Whenever a family member is incarcerated, the entire family suffers. The May issue of The ANNALS of the American Academy of Political and Social Science (the ANNALS) features a series of articles that shed light on the effects of criminal justice policy on families when an adult member enters the system. “Tough on Crime, Tough on Families?” does a great job of laying out the general details: the immediate effect of incarceration for spouses and partners—such as fines, fees, and loss of income—and the lasting effect that parental incarceration has on children—such as mental health and behavioral issues, homelessness, and grade retention. The series aims to inform advocates and policymakers on the effects the justice system has on families, but researchers would be well served to also focus on how families are affected when their children are also involved in the juvenile justice system.
While the adult system is far from perfect—perhaps even far from good—there are notable inequities between adult and juvenile prison that affect families differently. The ANNALS series notes that families of incarcerated adults are burdened with heavy fees, but their ability to visit their loved ones is far less constrained than it is when young people are incarcerated. Adults in prison can spend time during visits with anyone they want—immediate and extended family, significant others, or friends. Additionally, most adult prisons have very frequent and flexible times for people to come to the prison for visits.
Yet, when young people are entangled in the juvenile justice system, their families are limited in their ability to actively support them. Policies limit not only the amount of time and opportunities for family visitation in juvenile prison, but also constrain the number and type of family members allowed to visit youth while they are incarcerated. In some instances, families—many of whom are poor—are charged child support fees while their children are incarcerated. This presents a confusing juxtaposition for parents, where they are stripped of their custodial duties but still held financially responsible.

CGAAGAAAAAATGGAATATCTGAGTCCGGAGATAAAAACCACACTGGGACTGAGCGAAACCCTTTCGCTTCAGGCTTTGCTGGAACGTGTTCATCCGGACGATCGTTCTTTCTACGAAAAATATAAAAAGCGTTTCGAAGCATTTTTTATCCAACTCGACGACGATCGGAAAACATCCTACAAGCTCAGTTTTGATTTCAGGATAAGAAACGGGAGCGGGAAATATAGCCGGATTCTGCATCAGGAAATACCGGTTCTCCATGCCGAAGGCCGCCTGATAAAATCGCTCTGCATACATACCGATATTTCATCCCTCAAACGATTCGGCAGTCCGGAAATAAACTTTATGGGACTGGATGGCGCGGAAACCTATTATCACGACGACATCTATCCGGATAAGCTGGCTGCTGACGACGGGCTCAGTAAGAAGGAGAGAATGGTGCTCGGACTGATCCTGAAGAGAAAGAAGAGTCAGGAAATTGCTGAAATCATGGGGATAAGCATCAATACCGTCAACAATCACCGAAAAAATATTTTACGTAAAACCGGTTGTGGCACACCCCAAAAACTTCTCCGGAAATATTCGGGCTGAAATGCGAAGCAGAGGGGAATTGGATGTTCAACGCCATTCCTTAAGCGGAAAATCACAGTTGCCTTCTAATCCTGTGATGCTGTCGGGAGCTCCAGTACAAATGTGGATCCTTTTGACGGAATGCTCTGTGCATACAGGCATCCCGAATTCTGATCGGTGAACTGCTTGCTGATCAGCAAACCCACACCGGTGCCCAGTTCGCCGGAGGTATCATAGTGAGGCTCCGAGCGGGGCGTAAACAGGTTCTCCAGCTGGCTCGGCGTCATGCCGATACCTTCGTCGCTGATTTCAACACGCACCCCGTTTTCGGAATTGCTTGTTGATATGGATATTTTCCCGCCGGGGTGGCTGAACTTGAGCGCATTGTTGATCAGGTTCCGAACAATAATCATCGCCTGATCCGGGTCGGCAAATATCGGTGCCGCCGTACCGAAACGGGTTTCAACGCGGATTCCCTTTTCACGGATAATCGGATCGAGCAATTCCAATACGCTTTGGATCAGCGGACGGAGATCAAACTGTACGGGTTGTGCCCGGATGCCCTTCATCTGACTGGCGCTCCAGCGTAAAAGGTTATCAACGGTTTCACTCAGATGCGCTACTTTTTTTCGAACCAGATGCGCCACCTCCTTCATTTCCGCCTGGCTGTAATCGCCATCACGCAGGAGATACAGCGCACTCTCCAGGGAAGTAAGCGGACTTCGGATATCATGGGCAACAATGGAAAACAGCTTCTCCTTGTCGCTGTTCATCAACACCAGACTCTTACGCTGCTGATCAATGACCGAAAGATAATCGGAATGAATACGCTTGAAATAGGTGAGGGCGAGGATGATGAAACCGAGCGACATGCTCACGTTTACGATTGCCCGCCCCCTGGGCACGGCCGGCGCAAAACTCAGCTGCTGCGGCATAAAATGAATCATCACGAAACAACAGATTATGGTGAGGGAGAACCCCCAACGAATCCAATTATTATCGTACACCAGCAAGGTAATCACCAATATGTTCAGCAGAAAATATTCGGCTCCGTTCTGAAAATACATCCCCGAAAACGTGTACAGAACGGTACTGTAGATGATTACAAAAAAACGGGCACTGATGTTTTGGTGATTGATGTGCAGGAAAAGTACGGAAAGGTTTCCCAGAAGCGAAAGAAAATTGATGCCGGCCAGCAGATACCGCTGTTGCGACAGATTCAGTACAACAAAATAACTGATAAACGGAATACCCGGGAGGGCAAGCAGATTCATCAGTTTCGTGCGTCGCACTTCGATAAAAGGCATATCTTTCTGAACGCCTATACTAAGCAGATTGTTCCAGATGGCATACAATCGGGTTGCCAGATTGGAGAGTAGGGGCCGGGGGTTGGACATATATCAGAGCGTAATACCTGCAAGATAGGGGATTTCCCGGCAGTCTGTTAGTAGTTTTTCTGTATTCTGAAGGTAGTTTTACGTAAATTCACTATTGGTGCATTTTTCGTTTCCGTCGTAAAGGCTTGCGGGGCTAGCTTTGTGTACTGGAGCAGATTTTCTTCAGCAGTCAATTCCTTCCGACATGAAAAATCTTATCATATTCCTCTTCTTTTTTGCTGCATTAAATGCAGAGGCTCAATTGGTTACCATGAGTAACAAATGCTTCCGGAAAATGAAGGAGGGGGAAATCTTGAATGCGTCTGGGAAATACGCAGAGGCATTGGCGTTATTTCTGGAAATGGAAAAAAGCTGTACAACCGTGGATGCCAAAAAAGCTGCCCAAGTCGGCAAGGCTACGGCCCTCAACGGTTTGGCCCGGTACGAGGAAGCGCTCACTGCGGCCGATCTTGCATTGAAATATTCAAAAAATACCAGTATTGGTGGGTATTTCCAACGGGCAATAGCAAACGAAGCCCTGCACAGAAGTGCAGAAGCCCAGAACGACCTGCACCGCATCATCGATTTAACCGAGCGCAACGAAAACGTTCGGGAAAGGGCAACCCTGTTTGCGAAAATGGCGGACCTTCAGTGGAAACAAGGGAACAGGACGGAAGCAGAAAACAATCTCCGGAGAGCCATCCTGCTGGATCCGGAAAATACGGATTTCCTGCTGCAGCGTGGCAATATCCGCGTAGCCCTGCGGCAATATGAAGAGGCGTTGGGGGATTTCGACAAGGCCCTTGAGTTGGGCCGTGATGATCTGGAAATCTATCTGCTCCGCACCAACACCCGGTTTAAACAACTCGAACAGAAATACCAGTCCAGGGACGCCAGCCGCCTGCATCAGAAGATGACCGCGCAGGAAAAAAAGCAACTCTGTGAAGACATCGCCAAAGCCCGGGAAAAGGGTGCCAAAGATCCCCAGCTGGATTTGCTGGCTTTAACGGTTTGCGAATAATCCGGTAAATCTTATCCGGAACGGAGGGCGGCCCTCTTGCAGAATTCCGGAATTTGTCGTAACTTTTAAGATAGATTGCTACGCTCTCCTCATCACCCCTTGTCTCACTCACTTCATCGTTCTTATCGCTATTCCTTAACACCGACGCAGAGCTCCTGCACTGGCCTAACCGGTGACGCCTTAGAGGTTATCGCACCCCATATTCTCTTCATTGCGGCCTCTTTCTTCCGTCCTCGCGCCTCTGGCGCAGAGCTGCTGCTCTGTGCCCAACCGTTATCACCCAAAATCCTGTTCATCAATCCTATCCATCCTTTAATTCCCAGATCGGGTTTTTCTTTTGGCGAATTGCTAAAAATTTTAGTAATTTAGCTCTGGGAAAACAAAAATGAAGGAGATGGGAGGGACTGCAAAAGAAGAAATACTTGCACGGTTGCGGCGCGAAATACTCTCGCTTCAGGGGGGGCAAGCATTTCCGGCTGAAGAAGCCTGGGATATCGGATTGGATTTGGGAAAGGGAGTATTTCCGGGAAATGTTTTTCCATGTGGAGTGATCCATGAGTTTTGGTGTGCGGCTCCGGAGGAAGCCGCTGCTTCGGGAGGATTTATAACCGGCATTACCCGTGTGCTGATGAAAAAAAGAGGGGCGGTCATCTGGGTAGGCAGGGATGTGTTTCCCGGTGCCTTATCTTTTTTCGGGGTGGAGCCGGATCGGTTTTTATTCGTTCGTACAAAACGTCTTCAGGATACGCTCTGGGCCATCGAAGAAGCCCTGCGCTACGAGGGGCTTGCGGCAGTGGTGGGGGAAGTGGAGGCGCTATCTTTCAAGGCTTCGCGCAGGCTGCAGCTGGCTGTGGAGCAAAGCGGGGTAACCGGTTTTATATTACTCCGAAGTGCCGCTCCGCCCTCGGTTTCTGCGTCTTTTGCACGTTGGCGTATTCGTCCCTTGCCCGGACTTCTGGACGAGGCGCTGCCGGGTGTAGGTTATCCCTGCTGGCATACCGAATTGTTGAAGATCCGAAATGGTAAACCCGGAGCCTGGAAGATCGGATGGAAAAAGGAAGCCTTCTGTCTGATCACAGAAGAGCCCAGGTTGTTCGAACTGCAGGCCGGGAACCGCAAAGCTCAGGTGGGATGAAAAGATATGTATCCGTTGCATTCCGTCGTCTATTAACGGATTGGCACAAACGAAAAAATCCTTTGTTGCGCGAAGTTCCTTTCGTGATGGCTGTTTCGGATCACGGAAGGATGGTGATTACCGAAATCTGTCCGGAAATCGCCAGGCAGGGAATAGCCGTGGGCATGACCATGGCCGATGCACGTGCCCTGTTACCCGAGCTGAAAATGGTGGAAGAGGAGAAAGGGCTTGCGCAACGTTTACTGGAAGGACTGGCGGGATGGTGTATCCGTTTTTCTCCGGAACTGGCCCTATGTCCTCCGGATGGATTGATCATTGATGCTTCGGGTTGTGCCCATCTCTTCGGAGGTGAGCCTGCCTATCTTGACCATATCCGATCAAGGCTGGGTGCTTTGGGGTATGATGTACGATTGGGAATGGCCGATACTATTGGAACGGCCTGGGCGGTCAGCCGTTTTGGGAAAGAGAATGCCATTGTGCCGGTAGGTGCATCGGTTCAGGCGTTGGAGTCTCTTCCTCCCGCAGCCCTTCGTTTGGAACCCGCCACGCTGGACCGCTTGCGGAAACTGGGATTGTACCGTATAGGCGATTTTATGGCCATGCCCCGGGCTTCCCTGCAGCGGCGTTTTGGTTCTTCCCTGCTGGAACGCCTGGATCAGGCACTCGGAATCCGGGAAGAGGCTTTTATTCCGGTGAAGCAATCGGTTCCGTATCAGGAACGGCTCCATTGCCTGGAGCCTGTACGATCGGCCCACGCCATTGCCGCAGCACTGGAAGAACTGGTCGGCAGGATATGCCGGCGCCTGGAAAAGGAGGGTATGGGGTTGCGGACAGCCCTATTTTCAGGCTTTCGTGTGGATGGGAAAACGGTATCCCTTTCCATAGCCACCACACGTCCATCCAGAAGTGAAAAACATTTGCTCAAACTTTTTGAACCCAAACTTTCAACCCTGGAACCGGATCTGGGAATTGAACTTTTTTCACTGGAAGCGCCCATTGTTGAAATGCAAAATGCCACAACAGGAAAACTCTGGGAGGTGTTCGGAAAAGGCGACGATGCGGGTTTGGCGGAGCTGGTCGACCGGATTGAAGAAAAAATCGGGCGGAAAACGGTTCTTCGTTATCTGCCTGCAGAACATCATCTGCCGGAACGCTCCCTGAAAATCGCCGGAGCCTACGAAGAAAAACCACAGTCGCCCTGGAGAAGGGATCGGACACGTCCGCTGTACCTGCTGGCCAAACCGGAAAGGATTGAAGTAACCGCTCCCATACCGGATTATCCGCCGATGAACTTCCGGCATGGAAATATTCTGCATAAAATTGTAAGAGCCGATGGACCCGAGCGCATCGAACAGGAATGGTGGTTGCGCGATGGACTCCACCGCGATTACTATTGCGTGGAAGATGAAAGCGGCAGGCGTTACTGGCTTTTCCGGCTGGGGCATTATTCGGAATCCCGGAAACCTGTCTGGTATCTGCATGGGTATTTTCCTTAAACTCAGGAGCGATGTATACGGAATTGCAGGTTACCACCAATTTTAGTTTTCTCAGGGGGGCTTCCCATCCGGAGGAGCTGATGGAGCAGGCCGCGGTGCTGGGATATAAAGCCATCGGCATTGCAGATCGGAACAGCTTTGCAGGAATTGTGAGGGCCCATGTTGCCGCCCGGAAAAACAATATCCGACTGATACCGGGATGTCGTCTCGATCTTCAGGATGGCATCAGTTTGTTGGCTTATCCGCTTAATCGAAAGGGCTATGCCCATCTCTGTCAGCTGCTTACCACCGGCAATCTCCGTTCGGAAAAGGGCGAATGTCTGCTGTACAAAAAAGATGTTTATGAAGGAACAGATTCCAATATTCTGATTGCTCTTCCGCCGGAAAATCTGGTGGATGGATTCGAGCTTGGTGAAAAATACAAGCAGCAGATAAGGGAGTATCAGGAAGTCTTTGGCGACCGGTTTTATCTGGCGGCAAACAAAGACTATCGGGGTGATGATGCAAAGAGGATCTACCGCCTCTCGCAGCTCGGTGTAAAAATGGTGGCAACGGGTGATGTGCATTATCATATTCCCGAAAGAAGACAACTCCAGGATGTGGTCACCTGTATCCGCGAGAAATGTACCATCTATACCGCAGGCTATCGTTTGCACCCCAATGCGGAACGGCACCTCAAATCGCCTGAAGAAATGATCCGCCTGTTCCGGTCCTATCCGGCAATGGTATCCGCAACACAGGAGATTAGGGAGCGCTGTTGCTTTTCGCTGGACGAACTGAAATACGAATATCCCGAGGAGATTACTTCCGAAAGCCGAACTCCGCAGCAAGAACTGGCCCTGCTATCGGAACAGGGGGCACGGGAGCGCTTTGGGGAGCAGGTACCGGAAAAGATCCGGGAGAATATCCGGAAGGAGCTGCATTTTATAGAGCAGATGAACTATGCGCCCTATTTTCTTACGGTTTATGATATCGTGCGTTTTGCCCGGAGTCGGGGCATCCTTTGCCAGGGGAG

A family’s inability to stay active in the lives of their children and youth should be cause for concern—especially given the research. Vera’s Center on Youth Justice found, for example, that young people who spend time with their families while incarcerated have fewer fights and do better in school; indeed, children generally fair better when their parents are actively engaged in school, demonstrating the necessity of parental involvement in a child’s day-to-day life. There is less research on how spending time with their incarcerated youth affects families, but we do know that when juvenile prisons take a family-oriented approach to their policies, the chance that an incarcerated youth's siblings ever get involved with the juvenile justice system is reduced.
To improve advocates’ and policymakers’ awareness of the effects that incarceration has on families, researchers need to focus on more than incarcerated adults. The field requires more research on the impact on family structures when a kid gets in trouble. We need more data on what the positive impact can be for kids in the justice system when their family is provided with opportunities to be actively involved. Armed with this information, justice agencies can act confidently and create policies that allow for greater visitation and greater freedom—benefiting kids, their parents and guardians, siblings, families, and communities.